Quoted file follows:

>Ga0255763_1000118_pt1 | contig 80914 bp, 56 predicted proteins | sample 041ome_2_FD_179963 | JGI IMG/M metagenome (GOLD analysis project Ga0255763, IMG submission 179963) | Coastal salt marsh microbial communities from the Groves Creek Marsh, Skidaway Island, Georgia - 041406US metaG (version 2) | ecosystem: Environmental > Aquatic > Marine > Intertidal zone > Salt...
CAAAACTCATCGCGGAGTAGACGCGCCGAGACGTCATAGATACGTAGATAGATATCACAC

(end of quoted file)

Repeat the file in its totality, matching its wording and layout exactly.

>Ga0255763_1000118_pt1 | contig 80914 bp, 56 predicted proteins | sample 041ome_2_FD_179963 | JGI IMG/M metagenome (GOLD analysis project Ga0255763, IMG submission 179963) | Coastal salt marsh microbial communities from the Groves Creek Marsh, Skidaway Island, Georgia - 041406US metaG (version 2) | ecosystem: Environmental > Aquatic > Marine > Intertidal zone > Salt...
CAAAACTCATCGCGGAGTAGACGCGCCGAGACGTCATAGATACGTAGATAGATATCACAC